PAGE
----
Using strips of mat board as a templating material, I laid out the fair curves of the proposed mount along the strongest parts of the object. Finding the best locations for support defines the 3D relationships of the various pieces. As the design took shape, I taped the pieces together to give a feel of the final mount. At some point, I felt I had enough information to start bending annealed brass stock and fitting it directly to the curves of the object. This is where the value of the mat board templating became apparent. Through using it, I was able to determine a path for each piece of metal that was a simple curve. There is no twisting in any of the main structural elements. If twists are introduced into the geometry of the mount, the complexity of the spatial relationships vastly increases, and the ability to maintain alignment with the object becomes much more difficult.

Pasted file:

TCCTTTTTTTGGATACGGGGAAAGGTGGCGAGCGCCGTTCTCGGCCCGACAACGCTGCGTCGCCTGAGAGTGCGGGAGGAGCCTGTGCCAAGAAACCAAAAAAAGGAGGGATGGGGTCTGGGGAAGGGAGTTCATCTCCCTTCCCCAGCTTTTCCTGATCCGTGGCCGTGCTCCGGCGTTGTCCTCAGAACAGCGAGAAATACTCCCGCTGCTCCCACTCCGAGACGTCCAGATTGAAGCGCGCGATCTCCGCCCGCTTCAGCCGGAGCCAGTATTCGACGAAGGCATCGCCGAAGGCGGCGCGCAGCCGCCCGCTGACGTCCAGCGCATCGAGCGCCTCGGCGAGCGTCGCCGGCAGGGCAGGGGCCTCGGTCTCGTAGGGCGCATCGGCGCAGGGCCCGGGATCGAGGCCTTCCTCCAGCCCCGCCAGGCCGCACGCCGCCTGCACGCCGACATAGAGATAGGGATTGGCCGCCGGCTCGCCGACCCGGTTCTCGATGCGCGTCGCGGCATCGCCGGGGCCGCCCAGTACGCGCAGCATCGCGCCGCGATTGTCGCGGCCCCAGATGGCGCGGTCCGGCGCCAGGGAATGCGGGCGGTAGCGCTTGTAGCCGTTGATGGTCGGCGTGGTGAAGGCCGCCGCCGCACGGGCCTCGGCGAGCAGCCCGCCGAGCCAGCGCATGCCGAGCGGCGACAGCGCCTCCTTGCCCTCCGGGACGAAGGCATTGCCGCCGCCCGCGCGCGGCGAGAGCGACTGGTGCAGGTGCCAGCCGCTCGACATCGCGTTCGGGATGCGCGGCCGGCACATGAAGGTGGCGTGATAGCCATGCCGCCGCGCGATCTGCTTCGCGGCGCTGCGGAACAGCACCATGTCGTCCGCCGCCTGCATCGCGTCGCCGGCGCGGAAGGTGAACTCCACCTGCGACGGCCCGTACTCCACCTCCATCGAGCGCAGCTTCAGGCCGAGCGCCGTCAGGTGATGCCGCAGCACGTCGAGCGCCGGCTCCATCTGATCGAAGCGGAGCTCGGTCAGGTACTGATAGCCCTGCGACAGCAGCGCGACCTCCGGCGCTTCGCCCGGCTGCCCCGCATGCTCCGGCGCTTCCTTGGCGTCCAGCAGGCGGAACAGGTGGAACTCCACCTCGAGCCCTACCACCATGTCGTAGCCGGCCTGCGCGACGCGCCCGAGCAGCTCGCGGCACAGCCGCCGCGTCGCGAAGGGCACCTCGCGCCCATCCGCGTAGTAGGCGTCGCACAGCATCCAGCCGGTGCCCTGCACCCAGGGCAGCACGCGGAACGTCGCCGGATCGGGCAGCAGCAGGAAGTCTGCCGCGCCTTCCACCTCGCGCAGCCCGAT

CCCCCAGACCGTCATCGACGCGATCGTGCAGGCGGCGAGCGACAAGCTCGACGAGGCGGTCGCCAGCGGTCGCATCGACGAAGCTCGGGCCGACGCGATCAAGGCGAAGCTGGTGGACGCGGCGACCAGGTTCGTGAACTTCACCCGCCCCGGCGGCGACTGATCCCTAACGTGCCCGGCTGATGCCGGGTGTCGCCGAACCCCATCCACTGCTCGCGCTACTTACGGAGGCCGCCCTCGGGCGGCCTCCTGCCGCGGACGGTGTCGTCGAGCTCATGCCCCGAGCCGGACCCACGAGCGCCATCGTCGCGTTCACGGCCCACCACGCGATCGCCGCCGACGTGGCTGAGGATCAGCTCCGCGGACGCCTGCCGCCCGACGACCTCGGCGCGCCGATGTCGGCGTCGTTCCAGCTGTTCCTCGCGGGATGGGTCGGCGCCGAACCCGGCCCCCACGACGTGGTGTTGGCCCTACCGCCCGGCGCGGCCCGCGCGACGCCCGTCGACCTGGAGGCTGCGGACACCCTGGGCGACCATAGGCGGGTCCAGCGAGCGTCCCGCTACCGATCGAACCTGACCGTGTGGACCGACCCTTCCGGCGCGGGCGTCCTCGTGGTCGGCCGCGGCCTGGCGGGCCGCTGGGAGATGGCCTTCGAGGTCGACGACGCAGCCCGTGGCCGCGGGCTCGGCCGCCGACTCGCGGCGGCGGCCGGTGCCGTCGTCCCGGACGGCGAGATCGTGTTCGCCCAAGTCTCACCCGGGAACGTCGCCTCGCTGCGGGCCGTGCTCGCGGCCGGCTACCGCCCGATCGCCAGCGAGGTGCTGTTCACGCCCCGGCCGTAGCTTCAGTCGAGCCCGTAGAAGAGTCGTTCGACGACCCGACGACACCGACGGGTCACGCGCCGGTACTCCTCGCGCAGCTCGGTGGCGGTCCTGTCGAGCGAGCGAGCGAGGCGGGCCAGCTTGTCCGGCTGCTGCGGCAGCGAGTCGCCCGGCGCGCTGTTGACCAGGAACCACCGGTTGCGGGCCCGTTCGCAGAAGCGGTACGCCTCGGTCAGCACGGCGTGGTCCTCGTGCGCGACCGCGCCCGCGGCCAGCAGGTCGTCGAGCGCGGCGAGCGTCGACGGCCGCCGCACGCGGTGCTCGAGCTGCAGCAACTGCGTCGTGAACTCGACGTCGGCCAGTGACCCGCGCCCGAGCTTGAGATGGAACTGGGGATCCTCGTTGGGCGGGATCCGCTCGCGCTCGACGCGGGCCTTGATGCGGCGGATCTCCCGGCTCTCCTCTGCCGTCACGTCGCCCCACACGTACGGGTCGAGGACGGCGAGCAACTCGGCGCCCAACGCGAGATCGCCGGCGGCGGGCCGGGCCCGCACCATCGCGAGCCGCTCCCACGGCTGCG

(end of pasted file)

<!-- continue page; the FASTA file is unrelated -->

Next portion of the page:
Once the curves were established, the connecting pieces were fitted and joining begun. At each step of the way, the padded framework was returned to the object to confirm fit, and to mark the lengths and angles of the next additions. Soon the hanging structure was fabricated and small triangulating strut added to counteract any sagging by the support web.
When completed, the bowl slipped into the padded mount with a feeling of great security and support. To ensure that position, a fine cable was looped over the bowl at the junction of the flare and the base, and secured with a #4-40 screw in a tapped hole. With this final security measure, the mounted bowl was both beautiful, and prepared to withstand a seismic event. On February 28th 2001, that test was given by the 6.8 magnitude Nisqually earthquake. This bowl, and all other pieces that had been mounted, came through with no damage. Whew…
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